Ever yours very sincerely | C J F Bunbury

CD annotations

crossed pencil
‘20’added brown crayon; ‘Bunbury’added pencil 13
crossed pencil
Top of first page: ‘1’brown crayon, del brown crayon; ‘3’brown crayon


Bunbury refers to Lindley 1850.
Louisa Barbara Rolle of Bicton House, Devonshire. Her gardener, James Barnes, provided John Lindley with an account of the Colletia (Lindley 1850, p. 29).
Lindley considered this a case of transmutation without parallel, which threw ‘greatest doubt upon the original distinction of numerous plants now admitted into books as species’ (Lindley 1850, p. 32).
[W. J. Hooker] 1830a, pp. 152–3.
John Gillies, a naval surgeon, had collected plants in South America.
Henry Stephen Fox was Bunbury’s uncle. He had collected plants while British minister in Buenos Aires and Rio de Janeiro, 1831–3. On his death in 1846, Bunbury inherited his herbarium (R. Desmond 1977).
Lindley’s informant, James Barnes (see n. 2, above), had not at first been certain that the plant had been raised from seed (Lindley 1850, p. 29).
CD had told Bunbury as early as November 1845 that he was ‘to some extent’ a transmutationist (see Correspondence vol. 3, letter from Charles Lyell, [after 2 August 1845], n. 5). Bunbury refers to the anonymous evolutionary work Vestiges of the natural history of creation ([Chambers] 1844).
CD was nearing the end of a series of experiments begun in 1855 to test the vitality of seeds after submersion in salt water. See letter to M. J. Berkeley, 29 February [1856], and n. 1.
CD had previously written to Bunbury requesting information on Cape Colony plants (Correspondence vol. 5, letter from C. J. F. Bunbury, 10 April 1855).
CD included this information in Natural selection, p. 552 n. 3: ‘Mr. Bunbury thinks that the genera Dianthus, Franklinia Statice are the most striking cases of northern genera having representative species at the Cape.’ ‘Franklinia’ was a mistake for ‘Frankenia’.
A reference to the French gardener known only as jardinier Duval. CD had read three of his works in July 1854 (see Correspondence vol. 4, Appendix IV, 128: 8). Bunbury’s particular reference is to Duval 1852, a treatise on the potato family. There is an extract from this work in the Darwin Library–CUL.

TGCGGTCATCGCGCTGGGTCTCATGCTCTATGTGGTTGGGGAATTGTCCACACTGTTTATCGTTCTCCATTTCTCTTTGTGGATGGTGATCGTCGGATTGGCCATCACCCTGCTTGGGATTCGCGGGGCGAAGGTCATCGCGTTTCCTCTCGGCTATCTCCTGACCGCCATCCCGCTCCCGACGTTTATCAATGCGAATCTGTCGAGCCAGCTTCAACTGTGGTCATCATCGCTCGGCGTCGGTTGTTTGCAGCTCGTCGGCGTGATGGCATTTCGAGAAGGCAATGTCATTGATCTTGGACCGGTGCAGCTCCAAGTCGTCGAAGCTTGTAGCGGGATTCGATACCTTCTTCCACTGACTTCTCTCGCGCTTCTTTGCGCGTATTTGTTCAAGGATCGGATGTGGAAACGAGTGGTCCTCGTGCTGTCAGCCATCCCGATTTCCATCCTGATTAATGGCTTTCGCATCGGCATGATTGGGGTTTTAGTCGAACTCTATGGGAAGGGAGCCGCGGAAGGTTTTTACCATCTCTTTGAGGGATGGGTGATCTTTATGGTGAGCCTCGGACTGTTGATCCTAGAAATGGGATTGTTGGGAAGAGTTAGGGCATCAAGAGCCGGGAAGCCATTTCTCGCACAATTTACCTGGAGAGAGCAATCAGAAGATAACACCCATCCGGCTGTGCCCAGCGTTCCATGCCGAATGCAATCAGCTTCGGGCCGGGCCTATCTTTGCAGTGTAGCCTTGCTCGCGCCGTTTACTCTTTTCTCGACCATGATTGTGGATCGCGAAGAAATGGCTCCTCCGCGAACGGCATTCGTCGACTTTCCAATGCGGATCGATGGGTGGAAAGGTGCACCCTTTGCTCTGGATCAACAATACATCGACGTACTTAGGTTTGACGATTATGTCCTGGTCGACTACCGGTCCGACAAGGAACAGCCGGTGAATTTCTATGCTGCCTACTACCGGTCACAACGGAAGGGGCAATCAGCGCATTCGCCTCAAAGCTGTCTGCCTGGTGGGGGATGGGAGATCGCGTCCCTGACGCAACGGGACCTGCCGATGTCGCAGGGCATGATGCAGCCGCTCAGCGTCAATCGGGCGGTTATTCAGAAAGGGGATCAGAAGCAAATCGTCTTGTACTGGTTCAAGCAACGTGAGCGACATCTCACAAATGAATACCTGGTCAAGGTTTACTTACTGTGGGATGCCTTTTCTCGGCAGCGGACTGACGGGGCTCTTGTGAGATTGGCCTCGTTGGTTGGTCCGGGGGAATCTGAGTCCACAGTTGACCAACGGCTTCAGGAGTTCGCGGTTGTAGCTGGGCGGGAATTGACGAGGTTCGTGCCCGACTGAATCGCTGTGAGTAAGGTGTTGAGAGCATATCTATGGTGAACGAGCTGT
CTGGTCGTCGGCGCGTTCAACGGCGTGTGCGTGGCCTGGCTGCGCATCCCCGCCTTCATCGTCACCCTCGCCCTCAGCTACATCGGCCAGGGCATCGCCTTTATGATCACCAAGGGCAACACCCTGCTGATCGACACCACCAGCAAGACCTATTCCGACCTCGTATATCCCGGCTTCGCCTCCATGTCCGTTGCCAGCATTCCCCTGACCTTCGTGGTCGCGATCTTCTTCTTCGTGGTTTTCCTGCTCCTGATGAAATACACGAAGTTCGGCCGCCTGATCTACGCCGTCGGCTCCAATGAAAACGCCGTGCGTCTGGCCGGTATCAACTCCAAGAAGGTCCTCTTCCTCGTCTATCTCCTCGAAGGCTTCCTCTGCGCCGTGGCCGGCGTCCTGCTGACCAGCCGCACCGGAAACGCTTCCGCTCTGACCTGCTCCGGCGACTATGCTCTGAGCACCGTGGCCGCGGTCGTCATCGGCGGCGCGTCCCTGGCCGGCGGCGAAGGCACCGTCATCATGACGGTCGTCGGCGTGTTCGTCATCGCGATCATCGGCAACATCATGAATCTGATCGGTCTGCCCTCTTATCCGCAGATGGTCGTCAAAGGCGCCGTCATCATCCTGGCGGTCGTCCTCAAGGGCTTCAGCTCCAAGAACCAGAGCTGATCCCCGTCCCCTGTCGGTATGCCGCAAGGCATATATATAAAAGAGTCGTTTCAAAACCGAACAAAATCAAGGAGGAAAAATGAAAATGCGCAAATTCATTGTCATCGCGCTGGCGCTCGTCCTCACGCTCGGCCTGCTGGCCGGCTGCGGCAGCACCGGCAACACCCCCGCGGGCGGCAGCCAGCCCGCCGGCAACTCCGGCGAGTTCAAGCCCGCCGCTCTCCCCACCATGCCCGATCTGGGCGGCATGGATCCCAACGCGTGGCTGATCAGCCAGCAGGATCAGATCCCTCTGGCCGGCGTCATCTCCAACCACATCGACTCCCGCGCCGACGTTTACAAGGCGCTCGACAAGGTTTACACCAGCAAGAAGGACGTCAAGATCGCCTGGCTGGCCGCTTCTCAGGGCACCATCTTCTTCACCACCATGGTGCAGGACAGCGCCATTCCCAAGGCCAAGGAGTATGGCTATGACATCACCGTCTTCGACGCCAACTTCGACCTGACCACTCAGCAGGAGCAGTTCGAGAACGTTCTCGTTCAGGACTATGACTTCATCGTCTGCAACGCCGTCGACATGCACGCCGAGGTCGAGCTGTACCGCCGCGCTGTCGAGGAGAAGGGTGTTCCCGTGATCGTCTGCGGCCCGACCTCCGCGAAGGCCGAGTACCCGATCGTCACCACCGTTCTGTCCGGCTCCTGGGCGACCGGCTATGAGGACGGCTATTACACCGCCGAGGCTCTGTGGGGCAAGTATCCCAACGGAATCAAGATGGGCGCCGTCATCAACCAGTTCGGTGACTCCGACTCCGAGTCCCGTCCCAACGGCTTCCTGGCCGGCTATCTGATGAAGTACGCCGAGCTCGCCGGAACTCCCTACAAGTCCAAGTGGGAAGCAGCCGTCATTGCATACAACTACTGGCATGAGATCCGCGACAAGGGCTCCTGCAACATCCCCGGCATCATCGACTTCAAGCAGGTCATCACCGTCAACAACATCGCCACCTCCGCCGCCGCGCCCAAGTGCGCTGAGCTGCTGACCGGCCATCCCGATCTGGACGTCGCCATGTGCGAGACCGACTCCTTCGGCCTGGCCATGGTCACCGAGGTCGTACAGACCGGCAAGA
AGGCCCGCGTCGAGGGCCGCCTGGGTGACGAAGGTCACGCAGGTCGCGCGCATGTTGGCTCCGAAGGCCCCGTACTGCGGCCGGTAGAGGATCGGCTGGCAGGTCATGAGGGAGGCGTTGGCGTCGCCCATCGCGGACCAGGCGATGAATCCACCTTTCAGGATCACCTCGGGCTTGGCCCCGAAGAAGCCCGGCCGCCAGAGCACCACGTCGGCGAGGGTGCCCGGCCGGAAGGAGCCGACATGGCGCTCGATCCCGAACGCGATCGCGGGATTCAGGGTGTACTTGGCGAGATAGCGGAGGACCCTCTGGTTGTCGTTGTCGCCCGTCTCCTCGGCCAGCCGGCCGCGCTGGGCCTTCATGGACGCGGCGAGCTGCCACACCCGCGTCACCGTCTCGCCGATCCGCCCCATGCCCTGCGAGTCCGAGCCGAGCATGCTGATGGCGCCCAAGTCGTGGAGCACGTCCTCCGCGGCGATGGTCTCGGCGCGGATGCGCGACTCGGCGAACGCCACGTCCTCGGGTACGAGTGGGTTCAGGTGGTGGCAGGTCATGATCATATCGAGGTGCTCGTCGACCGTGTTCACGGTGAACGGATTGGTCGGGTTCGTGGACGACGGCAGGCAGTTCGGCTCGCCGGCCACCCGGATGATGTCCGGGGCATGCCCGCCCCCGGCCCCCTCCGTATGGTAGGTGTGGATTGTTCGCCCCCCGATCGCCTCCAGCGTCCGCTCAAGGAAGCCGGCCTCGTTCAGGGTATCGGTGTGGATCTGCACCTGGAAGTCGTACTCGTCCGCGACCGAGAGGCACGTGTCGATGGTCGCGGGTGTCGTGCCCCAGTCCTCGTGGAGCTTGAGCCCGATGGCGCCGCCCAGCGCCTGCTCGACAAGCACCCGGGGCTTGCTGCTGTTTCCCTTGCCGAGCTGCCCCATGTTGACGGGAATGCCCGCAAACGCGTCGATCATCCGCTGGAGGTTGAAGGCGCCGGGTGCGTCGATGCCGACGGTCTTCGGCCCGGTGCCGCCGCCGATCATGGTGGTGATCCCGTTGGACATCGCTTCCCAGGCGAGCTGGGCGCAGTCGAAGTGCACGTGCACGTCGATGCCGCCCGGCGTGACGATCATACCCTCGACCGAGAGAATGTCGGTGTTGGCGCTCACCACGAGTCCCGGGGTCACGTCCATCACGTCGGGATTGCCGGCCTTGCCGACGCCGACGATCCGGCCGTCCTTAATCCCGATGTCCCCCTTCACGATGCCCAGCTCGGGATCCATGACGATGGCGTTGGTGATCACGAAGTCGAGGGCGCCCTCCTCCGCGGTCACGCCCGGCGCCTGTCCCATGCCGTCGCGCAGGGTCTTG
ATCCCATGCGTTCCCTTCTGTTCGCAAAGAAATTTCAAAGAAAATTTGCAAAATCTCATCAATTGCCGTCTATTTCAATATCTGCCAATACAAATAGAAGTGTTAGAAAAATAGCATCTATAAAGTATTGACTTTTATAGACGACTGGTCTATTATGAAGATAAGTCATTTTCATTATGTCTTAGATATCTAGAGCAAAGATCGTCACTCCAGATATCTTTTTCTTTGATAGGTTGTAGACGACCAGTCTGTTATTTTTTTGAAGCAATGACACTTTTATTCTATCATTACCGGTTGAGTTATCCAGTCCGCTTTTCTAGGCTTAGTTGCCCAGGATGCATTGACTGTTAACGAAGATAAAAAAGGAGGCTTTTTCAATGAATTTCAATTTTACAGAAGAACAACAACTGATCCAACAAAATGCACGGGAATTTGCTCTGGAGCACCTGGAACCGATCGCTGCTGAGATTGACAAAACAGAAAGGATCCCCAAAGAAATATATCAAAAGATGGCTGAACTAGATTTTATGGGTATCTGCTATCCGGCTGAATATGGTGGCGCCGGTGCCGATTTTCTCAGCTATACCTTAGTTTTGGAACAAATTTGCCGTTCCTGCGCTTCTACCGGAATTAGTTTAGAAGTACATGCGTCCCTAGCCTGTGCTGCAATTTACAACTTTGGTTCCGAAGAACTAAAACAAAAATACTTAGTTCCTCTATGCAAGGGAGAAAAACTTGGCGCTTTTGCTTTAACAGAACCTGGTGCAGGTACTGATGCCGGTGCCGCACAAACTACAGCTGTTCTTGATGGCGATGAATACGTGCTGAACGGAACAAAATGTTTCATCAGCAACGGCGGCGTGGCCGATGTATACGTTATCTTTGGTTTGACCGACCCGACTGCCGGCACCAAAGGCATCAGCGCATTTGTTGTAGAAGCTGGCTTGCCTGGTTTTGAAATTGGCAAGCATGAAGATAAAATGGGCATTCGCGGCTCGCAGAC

CD cut the letter into two pieces. These annotations were to label the portion placed in portfolio 20, which contained CD’s notes on the geographical distribution of plants. The ‘3’ on the remainder was used for notes on marked varieties.


[Chambers, Robert.] 1844. Vestiges of the natural history of creation. London: John Churchill.

Correspondence: The correspondence of Charles Darwin. Edited by Frederick Burkhardt et al. 27 vols to date. Cambridge: Cambridge University Press. 1985–.

Desmond, Ray. 1977. Dictionary of British and Irish botanists and horticulturists, including plant collectors and botanical artists. 3d ed. London: Taylor and Francis.

Duval, (jardinier). 1852. Histoire du pommier et sa culture. Paris.

Lindley, John. 1850. Memorandum concerning a remarkable case of vegetable transformation. Journal of the Horticultural Society of London 5: 29–32.

Natural selection: Charles Darwin’s Natural selection: being the second part of his big species book written from 1856 to 1858. Edited by R. C. Stauffer. Cambridge: Cambridge University Press. 1975.


Has heard CD is much interested in questions relating to varieties and species. Mentions a case of a seminal variety of Colletia spinosa, described by John Lindley, which appears identical with another wild species of Colletia from S. America. Hopes CD will one day "enlighten us very much" on "the laws of species". There are many different views on the limits of species; M. F. Dunal made 50 species of Solanum which George Bentham considers are all varieties of S. nigrum.

Letter details

Letter no.
Charles James Fox Bunbury, 8th baronet
Charles Robert Darwin
Sent from
Source of text
DAR 160: 374, DAR 205.4: 97
Physical description
6pp damaged †

Please cite as

Darwin Correspondence Project, “Letter no. 1830,” accessed on 24 January 2022,

Also published in The Correspondence of Charles Darwin, vol. 6